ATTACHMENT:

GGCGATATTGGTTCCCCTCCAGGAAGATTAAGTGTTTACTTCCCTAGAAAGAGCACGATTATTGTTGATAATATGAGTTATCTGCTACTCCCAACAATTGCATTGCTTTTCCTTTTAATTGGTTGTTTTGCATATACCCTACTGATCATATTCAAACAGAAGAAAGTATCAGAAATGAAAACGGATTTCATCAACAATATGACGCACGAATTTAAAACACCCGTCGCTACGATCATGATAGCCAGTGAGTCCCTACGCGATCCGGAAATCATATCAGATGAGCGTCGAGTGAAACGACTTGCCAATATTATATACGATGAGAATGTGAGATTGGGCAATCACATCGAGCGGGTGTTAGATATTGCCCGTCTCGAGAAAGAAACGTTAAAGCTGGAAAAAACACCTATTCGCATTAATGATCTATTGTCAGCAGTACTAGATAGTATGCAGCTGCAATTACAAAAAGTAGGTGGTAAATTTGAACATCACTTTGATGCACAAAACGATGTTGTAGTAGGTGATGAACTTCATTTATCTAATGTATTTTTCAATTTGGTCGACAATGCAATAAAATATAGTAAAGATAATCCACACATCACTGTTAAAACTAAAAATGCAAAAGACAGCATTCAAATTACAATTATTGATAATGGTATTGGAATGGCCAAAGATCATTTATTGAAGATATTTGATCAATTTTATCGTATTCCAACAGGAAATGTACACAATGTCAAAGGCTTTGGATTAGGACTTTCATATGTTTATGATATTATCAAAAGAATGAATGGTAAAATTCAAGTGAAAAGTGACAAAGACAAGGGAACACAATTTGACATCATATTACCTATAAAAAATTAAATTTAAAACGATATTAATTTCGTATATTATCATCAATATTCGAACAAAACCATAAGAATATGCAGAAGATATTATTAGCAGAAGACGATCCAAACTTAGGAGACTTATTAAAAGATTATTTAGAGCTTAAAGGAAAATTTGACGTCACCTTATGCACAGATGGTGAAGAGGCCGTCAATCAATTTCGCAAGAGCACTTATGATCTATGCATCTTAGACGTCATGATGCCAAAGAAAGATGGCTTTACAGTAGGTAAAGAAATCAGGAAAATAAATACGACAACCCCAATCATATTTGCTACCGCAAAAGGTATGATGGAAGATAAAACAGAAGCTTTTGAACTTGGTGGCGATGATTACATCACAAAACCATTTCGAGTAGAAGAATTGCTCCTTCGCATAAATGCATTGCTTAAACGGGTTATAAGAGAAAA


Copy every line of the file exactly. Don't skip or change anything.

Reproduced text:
GGCGATATTGGTTCCCCTCCAGGAAGATTAAGTGTTTACTTCCCTAGAAAGAGCACGATTATTGTTGATAATATGAGTTATCTGCTACTCCCAACAATTGCATTGCTTTTCCTTTTAATTGGTTGTTTTGCATATACCCTACTGATCATATTCAAACAGAAGAAAGTATCAGAAATGAAAACGGATTTCATCAACAATATGACGCACGAATTTAAAACACCCGTCGCTACGATCATGATAGCCAGTGAGTCCCTACGCGATCCGGAAATCATATCAGATGAGCGTCGAGTGAAACGACTTGCCAATATTATATACGATGAGAATGTGAGATTGGGCAATCACATCGAGCGGGTGTTAGATATTGCCCGTCTCGAGAAAGAAACGTTAAAGCTGGAAAAAACACCTATTCGCATTAATGATCTATTGTCAGCAGTACTAGATAGTATGCAGCTGCAATTACAAAAAGTAGGTGGTAAATTTGAACATCACTTTGATGCACAAAACGATGTTGTAGTAGGTGATGAACTTCATTTATCTAATGTATTTTTCAATTTGGTCGACAATGCAATAAAATATAGTAAAGATAATCCACACATCACTGTTAAAACTAAAAATGCAAAAGACAGCATTCAAATTACAATTATTGATAATGGTATTGGAATGGCCAAAGATCATTTATTGAAGATATTTGATCAATTTTATCGTATTCCAACAGGAAATGTACACAATGTCAAAGGCTTTGGATTAGGACTTTCATATGTTTATGATATTATCAAAAGAATGAATGGTAAAATTCAAGTGAAAAGTGACAAAGACAAGGGAACACAATTTGACATCATATTACCTATAAAAAATTAAATTTAAAACGATATTAATTTCGTATATTATCATCAATATTCGAACAAAACCATAAGAATATGCAGAAGATATTATTAGCAGAAGACGATCCAAACTTAGGAGACTTATTAAAAGATTATTTAGAGCTTAAAGGAAAATTTGACGTCACCTTATGCACAGATGGTGAAGAGGCCGTCAATCAATTTCGCAAGAGCACTTATGATCTATGCATCTTAGACGTCATGATGCCAAAGAAAGATGGCTTTACAGTAGGTAAAGAAATCAGGAAAATAAATACGACAACCCCAATCATATTTGCTACCGCAAAAGGTATGATGGAAGATAAAACAGAAGCTTTTGAACTTGGTGGCGATGATTACATCACAAAACCATTTCGAGTAGAAGAATTGCTCCTTCGCATAAATGCATTGCTTAAACGGGTTATAAGAGAAAA